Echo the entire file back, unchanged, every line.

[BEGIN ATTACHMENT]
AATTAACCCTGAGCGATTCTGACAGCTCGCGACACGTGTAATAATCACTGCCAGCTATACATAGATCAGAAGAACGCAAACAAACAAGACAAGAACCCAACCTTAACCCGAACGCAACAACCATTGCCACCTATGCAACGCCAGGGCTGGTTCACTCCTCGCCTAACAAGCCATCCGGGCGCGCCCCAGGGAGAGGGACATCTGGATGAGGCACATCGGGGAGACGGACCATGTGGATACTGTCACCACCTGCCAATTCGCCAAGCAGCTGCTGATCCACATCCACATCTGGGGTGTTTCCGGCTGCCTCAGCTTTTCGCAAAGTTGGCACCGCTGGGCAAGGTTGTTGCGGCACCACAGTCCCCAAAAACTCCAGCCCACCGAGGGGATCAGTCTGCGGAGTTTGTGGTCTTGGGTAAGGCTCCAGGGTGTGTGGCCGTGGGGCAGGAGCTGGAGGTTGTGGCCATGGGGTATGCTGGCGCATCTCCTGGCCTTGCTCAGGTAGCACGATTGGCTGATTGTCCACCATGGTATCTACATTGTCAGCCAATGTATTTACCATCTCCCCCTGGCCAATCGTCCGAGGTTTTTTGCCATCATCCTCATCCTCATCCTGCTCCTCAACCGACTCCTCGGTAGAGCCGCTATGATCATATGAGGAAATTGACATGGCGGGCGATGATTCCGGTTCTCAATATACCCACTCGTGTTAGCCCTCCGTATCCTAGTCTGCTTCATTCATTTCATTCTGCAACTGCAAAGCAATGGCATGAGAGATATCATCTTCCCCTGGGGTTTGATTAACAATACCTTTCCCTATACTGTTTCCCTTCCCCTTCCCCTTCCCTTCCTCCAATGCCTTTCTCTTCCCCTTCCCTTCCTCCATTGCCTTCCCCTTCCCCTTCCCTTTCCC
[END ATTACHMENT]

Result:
AATTAACCCTGAGCGATTCTGACAGCTCGCGACACGTGTAATAATCACTGCCAGCTATACATAGATCAGAAGAACGCAAACAAACAAGACAAGAACCCAACCTTAACCCGAACGCAACAACCATTGCCACCTATGCAACGCCAGGGCTGGTTCACTCCTCGCCTAACAAGCCATCCGGGCGCGCCCCAGGGAGAGGGACATCTGGATGAGGCACATCGGGGAGACGGACCATGTGGATACTGTCACCACCTGCCAATTCGCCAAGCAGCTGCTGATCCACATCCACATCTGGGGTGTTTCCGGCTGCCTCAGCTTTTCGCAAAGTTGGCACCGCTGGGCAAGGTTGTTGCGGCACCACAGTCCCCAAAAACTCCAGCCCACCGAGGGGATCAGTCTGCGGAGTTTGTGGTCTTGGGTAAGGCTCCAGGGTGTGTGGCCGTGGGGCAGGAGCTGGAGGTTGTGGCCATGGGGTATGCTGGCGCATCTCCTGGCCTTGCTCAGGTAGCACGATTGGCTGATTGTCCACCATGGTATCTACATTGTCAGCCAATGTATTTACCATCTCCCCCTGGCCAATCGTCCGAGGTTTTTTGCCATCATCCTCATCCTCATCCTGCTCCTCAACCGACTCCTCGGTAGAGCCGCTATGATCATATGAGGAAATTGACATGGCGGGCGATGATTCCGGTTCTCAATATACCCACTCGTGTTAGCCCTCCGTATCCTAGTCTGCTTCATTCATTTCATTCTGCAACTGCAAAGCAATGGCATGAGAGATATCATCTTCCCCTGGGGTTTGATTAACAATACCTTTCCCTATACTGTTTCCCTTCCCCTTCCCCTTCCCTTCCTCCAATGCCTTTCTCTTCCCCTTCCCTTCCTCCATTGCCTTCCCCTTCCCCTTCCCTTTCCC